This is so true, when I eat properly and exercise I feel so much better in mind and body. Even simple exercise such as a walk gives me a natural high and I feel so good about myself for going. When I am clean eating, my body feels better and my mind feels clear.
My doctor has recommended Tai Chi as a form of exercise and meditation. I don’t know much about it so here is a brief overview and beginners video. I’m trying to convince my partner to give it a go with me, I have a feeling it will be much more fun doing it with someone else rather than doing it alone in front of the TV. I’m going to do some YouTube classes before I find a local class as I am very uncordinated and don’t want to make an idiot of myself.
T’ai chi ch’uan training involves five elements, taolu (solo hand and weapons routines/forms), neigong & qigong (breathing, movement and awareness exercises and meditation), tuishou (response drills) and sanshou (self defence techniques). While t’ai chi ch’uan is typified by some for its slow movements, many t’ai chi styles (including the three most popular – Yang, Wu, and Chen) – have secondary forms with faster pace. Some traditional schools of t’ai chi teach partner exercises known as tuishou (“pushing hands”), and martial applications of the taolu’s (forms’) postures.
Since the first widespread promotion of t’ai chi ch’uan’s health benefits by Yang Shaohou, Yang Chengfu, Wu Chien-ch’uan, and Sun Lutang in the early 20th century, it has developed a worldwide following among people with little or no interest in martial training, for its benefit to health and health maintenance. Medical studies of t’ai chi support its effectiveness as an alternative exercise and a form of martial arts therapy.
It is purported that focusing the mind solely on the movements of the form helps to bring about a state of mental calm and clarity.
The study of t’ai chi ch’uan primarily involves three aspects:
Health: An unhealthy or otherwise uncomfortable person may find it difficult to meditate to a state of calmness or to use t’ai chi ch’uan as a martial art. T’ai chi ch’uan’s health training, therefore, concentrates on relieving the physical effects of stress on the body and mind. For those focused on t’ai chi ch’uan’s martial application, good physical fitness is an important step towards effective self-defense.
Meditation: The focus and calmness cultivated by the meditative aspect of t’ai chi ch’uan is seen as necessary in maintaining optimum health (in the sense of relieving stress and maintaining homeostasis) and in application of the form as a soft style martial art.
Martial art: The ability to use t’ai chi ch’uan as a form of self-defense in combat is the test of a student’s understanding of the art. T’ai chi ch’uan is the study of appropriate change in response to outside forces, the study of yielding and “sticking” to an incoming attack rather than attempting to meet it with opposing force. The use of t’ai chi ch’uan as a martial art is quite challenging and requires a great deal of training.
For 6 months now I have had chronic eye pain. It’s really starting to wear me down and affect my mood and my quality of life is suffering. As each day goes on I can feel myself getting more depressed and a whole lot crankier. I can’t see a light at the end of the tunnel, it’s going on and on with no end in sight. Sometimes it is both eyes, sometimes just the left or the right, there is no pattern to it but it is always there nagging at me.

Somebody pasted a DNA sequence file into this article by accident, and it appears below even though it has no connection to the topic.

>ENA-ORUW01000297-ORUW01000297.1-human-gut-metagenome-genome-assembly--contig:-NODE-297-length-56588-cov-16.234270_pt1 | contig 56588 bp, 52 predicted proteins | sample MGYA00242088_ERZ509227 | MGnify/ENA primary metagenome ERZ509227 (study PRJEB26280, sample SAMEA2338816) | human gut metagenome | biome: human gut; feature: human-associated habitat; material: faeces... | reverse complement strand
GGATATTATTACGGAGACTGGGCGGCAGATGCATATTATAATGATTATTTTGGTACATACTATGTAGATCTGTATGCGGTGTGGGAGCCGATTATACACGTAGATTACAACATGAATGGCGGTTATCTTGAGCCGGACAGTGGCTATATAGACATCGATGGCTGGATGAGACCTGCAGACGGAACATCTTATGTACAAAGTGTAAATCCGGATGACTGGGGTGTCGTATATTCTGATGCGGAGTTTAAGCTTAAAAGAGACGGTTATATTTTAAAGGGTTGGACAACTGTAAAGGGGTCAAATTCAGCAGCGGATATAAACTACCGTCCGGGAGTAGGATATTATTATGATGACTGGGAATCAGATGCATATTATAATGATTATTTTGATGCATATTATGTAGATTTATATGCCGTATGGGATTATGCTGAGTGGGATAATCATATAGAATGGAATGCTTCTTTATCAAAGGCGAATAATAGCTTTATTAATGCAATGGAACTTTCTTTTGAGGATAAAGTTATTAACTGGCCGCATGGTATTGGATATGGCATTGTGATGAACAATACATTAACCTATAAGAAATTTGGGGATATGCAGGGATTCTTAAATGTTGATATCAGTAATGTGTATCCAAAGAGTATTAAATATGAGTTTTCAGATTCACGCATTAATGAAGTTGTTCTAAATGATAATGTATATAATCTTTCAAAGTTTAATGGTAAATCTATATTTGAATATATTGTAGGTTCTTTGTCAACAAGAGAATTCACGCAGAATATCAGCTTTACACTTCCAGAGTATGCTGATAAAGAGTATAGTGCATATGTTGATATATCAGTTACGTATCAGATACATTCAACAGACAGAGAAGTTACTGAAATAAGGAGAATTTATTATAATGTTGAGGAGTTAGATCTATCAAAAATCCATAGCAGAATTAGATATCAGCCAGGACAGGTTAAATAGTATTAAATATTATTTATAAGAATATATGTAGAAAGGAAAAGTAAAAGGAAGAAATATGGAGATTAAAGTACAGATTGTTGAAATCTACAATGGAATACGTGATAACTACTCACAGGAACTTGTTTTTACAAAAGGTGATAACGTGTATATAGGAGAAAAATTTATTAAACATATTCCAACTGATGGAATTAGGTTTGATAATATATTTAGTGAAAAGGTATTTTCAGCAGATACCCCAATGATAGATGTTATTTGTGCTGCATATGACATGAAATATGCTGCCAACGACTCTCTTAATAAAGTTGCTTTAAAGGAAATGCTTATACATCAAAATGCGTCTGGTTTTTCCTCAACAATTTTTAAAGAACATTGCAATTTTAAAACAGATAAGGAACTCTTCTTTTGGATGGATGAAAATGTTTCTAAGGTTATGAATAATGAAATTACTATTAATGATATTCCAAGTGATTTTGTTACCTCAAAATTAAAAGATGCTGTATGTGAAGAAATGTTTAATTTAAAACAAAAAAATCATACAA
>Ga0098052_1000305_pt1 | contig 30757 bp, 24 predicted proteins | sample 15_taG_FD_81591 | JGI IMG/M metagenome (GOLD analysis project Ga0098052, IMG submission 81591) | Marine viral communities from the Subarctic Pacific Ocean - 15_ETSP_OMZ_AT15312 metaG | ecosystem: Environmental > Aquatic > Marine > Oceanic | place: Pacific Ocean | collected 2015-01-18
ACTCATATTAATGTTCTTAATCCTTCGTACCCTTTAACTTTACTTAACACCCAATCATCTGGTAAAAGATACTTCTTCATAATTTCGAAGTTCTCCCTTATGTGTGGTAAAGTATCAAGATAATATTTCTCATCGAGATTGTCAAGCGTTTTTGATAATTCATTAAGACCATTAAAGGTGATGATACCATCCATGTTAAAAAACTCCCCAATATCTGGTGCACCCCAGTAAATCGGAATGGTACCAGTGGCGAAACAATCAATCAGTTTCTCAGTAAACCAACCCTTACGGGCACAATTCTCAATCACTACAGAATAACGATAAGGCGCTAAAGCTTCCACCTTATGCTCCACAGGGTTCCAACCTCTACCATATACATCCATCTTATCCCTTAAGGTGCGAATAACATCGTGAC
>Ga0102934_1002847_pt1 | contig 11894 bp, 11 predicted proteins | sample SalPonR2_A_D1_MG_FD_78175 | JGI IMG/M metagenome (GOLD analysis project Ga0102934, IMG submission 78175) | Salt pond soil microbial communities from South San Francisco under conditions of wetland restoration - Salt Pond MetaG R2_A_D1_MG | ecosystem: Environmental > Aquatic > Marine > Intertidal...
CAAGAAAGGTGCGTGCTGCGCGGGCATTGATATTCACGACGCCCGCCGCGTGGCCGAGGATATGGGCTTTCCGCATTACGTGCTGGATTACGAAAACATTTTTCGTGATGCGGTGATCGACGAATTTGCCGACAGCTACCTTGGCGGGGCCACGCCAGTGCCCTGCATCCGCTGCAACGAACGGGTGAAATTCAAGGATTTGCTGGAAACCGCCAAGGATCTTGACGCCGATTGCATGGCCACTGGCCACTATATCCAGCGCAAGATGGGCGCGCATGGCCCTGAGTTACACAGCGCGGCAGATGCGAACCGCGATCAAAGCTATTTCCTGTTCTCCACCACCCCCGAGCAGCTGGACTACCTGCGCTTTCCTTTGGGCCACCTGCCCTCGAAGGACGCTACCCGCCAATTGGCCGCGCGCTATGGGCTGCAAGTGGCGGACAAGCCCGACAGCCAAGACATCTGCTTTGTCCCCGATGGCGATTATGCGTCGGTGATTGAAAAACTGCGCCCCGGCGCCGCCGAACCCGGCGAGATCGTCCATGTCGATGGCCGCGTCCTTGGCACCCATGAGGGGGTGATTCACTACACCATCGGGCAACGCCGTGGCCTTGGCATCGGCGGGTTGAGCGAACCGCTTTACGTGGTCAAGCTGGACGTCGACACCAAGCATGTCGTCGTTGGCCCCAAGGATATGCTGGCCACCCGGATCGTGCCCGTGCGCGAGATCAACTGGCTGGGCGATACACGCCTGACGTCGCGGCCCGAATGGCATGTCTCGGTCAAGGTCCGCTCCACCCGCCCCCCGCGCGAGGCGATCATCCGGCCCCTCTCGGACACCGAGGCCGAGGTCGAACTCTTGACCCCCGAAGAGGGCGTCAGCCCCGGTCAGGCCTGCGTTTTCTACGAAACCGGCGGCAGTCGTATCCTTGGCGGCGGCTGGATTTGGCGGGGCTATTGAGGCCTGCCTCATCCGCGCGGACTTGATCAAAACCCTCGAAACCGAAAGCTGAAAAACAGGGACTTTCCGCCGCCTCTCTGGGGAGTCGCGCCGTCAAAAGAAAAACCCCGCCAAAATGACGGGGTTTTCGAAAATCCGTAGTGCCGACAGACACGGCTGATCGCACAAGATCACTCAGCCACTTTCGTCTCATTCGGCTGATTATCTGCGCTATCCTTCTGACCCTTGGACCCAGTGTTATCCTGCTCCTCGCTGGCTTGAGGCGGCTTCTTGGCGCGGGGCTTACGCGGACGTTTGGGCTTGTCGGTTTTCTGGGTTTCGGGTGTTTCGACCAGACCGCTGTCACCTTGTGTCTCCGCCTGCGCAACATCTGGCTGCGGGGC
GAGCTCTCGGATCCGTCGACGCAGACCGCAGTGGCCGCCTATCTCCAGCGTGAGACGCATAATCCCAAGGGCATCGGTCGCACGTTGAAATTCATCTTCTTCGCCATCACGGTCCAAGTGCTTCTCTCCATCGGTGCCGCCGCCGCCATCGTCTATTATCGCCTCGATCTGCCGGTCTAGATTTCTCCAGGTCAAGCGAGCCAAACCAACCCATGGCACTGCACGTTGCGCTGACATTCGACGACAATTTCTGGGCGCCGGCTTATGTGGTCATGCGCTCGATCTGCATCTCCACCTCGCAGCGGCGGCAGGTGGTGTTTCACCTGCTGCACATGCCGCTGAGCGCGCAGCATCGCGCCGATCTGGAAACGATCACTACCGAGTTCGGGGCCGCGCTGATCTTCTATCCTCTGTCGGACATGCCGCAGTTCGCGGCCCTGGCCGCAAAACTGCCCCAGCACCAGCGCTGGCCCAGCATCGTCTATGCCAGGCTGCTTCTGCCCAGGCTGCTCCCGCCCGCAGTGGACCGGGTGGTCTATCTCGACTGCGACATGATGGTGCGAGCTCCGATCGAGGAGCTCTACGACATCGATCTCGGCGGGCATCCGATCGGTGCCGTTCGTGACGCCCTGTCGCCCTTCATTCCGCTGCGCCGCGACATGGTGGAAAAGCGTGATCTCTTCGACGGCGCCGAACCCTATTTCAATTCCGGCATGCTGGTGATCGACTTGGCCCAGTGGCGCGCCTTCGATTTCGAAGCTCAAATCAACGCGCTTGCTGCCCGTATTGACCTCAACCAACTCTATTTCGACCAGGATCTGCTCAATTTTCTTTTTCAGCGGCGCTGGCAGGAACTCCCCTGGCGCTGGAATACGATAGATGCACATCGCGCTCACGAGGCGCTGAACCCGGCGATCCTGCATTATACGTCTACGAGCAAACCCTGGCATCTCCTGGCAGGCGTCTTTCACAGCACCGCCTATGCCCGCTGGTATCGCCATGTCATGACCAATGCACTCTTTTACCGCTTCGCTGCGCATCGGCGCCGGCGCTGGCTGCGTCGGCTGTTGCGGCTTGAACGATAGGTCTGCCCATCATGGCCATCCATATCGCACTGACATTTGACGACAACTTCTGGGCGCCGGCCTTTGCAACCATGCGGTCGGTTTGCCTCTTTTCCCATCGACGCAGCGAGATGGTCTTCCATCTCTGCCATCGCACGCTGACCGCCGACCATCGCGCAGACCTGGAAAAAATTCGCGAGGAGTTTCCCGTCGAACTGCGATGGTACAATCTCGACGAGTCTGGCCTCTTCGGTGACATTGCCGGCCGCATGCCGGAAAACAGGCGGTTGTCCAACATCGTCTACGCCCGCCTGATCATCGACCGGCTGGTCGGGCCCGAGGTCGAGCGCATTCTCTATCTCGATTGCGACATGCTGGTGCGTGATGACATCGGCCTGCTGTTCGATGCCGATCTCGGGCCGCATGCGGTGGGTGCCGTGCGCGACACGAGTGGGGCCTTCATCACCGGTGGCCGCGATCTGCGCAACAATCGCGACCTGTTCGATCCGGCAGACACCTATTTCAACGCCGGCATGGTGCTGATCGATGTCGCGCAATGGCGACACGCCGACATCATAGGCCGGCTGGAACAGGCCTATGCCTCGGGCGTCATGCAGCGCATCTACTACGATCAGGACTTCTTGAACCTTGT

When you have normal moods it’s hard enough to deal with chronic pain day in and day out, so imagine how hard it is when you have mental health issues to deal with too. It totally messes with your head. As a person with bipolar and chronic pain I sometimes feel like I am losing the plot so I have been looking into ways to manage pain effectively to make life a little easier on myself and anyone else who may read this.
It’s not easy because the pain is there no matter what I do. I can’t take endone (Oxycodone) permanently as my doctor will only prescribe them during a really severe flare up, so I ration them and use them only when I am feeling like I am not coping too well.
So what can I do to help myself to alleviate pain?
Take painkillers responsibly according to your doctor or pharmacists guidelines. When you are in pain it is too easy to take more meds than the recommended dose in order to stop the pain. Be mindful of how many you have taken and when the next dose is due.
Relaxation techniques can really help with pain relief by reducing muscle tension. Sit in a quiet area and breathe deeply, keep your body relaxed and limp. Play some soothing music or a relaxation CD or App that you can download from either the Apple store or the Google play store. Don’t know how that will work with my eyes but relaxing has got to be good right.
Any activity that occupies your attention can be used for distraction. This can be anything, watching TV, reading a book or a craft activity. Doing an activity that you enjoy can help to divert your mind from the pain.
Cold or Heat Packs
Depending on the type of pain and its location cold or heat packs can be used to alleviate pain. I’m definitely going to try a heat pack across my eyes to try and soothe the area. I reckon that would be wonderfully relaxing.
If you are in pain like I am, try some of these techniques, one of them may just work. As I have a very low pain threshold due to fibromyalgia I personally I go for the pain killers first to take the edge off of it and then do the relaxation secondary to the meds. That works better for me rather than just going straight to the relaxation as I find it really difficult to relax when I am in a lot of pain.
Still riding that roller coaster!